You Were Always Going to Read This Column

But will it compel you to respond?

December 2023

Reading time min

Cartoon bubble that says "what do you have to say?

I was walking to check in for my 30th reunion when I found myself overhearing the conversation of the group of men behind me. They were talking about Robert Sapolsky’s new book on free will.

That in itself was interesting. Some 50 faculty members gave 34 talks during Reunion Homecoming, but Sapolsky, a popular lecturer and prolific writer, wasn’t among them. Three days after publication, Determined: A Science of Life Without Free Will had hit the zeitgeist—or the Nerd Nation zeitgeist, at any rate.

Well, I thought, I guess we got the cover right.

The alums’ conversation, from what I could discern, was spirited. As you will read in our story, Sapolsky is a “hard determinist.” The professor of biology, of neurology, and of neurosurgery believes that once we take into account all the influences that have affected us to this point—everything from genes to hormones to what we had for breakfast—there’s no room for free will. 

This doesn’t necessarily go down easy. But, as one of the men behind me quipped, “even a moronic idea can be true.”

Oh, I thought, I hope he writes a letter to the editor

The rules of engagement are simple: Write a letter about a story that has appeared in the magazine.

Sapolsky’s thesis is precisely the type that enables rich intellectual debate. Here, youll find a survey form that makes it easy to submit your thoughts.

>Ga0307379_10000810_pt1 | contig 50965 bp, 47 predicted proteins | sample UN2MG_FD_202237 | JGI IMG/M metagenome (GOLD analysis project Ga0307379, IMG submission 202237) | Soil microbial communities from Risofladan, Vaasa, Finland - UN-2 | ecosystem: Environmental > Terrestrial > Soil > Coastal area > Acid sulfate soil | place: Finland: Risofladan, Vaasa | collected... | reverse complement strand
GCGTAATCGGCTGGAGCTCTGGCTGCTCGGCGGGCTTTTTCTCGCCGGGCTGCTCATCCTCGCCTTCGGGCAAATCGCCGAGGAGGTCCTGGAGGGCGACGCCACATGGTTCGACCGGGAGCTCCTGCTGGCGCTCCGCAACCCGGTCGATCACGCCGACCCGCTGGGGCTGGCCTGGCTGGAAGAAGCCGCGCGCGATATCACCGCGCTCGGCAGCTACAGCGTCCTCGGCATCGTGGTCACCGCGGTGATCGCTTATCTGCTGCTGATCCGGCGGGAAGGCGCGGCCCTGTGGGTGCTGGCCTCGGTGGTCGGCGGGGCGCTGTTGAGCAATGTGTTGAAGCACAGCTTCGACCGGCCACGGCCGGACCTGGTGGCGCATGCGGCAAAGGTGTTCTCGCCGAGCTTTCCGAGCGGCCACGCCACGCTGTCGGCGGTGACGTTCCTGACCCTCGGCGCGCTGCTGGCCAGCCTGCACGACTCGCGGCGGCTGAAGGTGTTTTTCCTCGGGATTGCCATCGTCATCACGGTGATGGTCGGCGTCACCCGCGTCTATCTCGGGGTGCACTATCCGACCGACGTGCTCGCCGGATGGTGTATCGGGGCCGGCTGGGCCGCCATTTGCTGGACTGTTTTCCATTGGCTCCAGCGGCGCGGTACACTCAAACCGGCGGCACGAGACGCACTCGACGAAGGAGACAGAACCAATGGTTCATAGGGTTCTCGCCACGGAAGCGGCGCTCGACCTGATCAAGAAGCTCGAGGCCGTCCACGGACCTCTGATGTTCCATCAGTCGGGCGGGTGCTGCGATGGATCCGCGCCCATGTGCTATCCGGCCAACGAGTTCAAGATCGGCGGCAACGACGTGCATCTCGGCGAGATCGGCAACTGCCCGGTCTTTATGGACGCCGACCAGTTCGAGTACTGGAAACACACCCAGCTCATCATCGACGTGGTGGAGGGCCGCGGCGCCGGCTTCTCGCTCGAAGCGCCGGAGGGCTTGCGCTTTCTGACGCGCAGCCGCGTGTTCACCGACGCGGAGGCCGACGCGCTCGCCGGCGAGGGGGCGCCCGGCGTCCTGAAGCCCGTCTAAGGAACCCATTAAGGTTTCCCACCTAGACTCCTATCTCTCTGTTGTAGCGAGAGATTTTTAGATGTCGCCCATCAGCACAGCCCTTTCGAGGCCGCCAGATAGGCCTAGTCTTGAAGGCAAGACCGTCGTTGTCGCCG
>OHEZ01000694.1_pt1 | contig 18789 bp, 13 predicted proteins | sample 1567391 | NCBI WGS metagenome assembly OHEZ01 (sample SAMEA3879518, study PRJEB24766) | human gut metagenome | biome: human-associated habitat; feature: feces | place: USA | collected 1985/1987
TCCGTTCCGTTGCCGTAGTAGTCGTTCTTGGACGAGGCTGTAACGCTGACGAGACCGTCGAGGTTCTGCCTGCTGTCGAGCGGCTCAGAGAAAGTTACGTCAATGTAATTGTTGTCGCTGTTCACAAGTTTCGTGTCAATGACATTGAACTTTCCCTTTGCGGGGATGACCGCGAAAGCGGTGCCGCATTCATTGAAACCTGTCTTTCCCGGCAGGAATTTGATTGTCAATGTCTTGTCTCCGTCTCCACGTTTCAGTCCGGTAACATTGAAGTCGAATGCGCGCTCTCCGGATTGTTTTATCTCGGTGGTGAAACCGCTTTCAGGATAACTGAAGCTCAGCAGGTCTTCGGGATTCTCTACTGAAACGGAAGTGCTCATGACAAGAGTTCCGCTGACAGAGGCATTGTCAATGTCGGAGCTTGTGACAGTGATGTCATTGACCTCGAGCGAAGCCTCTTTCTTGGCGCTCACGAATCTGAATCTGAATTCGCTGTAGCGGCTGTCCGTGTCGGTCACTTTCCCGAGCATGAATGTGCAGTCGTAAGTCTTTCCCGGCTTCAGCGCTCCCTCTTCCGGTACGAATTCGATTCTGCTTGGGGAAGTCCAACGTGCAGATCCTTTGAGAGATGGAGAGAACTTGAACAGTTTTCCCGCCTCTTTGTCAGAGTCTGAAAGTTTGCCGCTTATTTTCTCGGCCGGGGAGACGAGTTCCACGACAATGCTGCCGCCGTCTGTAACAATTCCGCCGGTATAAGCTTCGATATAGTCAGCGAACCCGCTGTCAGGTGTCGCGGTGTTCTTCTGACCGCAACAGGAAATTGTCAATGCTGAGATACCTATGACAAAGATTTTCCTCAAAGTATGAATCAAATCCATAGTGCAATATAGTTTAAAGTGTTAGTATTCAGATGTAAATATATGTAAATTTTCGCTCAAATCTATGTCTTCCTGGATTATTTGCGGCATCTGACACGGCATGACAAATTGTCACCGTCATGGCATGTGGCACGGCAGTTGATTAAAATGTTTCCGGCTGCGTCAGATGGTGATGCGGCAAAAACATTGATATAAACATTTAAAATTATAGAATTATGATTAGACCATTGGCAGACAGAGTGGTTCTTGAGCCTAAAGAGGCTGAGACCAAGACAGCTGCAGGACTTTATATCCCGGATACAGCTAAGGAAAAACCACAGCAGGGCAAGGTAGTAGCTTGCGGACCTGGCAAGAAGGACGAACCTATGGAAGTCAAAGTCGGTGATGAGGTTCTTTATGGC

Free will’s not your jam? Perhaps you’d like to comment on political science professor Beatriz Magaloni’s efforts to reform policing in Latin America. Or the insights about biology and life from physician-writer Siddhartha Mukherjee, ’93. Or the latest development in athletics, as the Cardinal prepares to join the Atlantic Coast Conference.

The rules of engagement are simple: Write a letter about a story that has appeared in the magazine. Ideally in the most recent issue or two. And keep it concise. We want to include as many points of view as possible and put them in dialogue with one another. Disagree with a letter? You can write in about that too. Together, we can create a section that showcases the wide-ranging, considered opinions of 242,223 alumni worldwide. 

Now, if you believe Sapolsky, whether you’ll write a letter to the editor is not up to you. But maybe reading this column has made it a smidge more likely.

Kathy Zonana, ’93, JD ’96, is the editor of Stanford. Email her at

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